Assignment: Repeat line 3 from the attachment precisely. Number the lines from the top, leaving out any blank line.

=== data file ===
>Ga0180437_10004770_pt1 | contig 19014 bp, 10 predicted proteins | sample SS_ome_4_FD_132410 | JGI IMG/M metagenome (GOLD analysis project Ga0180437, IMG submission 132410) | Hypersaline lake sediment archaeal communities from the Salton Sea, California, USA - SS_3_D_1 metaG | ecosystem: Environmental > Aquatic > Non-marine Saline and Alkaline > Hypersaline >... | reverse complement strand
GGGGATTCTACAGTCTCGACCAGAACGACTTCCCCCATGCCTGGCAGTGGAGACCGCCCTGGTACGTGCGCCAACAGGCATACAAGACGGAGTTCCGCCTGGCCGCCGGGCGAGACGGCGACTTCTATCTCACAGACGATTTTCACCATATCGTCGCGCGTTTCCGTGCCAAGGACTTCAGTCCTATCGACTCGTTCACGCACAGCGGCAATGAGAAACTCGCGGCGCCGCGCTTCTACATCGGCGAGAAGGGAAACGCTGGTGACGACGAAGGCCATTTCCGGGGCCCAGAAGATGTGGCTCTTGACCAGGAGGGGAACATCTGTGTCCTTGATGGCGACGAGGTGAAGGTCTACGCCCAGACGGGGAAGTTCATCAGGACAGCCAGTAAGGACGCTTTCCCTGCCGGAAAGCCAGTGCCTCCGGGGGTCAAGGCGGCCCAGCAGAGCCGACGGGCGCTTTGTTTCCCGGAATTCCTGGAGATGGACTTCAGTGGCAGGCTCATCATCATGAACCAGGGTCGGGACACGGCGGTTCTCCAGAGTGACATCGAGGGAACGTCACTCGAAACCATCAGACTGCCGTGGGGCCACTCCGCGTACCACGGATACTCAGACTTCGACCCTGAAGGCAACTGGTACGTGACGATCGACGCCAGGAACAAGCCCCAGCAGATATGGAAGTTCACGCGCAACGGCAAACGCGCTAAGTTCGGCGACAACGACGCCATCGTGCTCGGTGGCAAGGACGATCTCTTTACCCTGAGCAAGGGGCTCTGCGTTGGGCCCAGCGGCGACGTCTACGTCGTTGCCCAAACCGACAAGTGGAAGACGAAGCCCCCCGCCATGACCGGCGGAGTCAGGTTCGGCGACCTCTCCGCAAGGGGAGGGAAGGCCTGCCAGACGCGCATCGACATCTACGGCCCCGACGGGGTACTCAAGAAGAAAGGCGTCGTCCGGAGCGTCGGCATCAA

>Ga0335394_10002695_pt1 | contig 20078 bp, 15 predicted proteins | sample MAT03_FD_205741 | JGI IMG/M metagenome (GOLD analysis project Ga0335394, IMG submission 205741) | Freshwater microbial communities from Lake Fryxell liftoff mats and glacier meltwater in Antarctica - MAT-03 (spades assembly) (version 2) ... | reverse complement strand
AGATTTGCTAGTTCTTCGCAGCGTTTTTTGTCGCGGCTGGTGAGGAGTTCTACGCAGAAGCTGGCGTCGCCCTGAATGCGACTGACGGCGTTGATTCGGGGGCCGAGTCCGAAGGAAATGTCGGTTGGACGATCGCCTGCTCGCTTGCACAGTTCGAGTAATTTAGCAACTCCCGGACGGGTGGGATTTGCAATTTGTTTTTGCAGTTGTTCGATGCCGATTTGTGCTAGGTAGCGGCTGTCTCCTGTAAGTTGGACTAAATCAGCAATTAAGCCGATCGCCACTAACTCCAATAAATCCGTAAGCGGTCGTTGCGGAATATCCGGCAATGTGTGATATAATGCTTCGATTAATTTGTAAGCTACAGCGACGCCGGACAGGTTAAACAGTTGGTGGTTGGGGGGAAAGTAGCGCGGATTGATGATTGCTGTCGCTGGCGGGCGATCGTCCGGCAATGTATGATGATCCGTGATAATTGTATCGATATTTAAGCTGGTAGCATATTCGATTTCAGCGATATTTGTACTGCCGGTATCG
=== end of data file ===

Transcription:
>Ga0335394_10002695_pt1 | contig 20078 bp, 15 predicted proteins | sample MAT03_FD_205741 | JGI IMG/M metagenome (GOLD analysis project Ga0335394, IMG submission 205741) | Freshwater microbial communities from Lake Fryxell liftoff mats and glacier meltwater in Antarctica - MAT-03 (spades assembly) (version 2) ... | reverse complement strand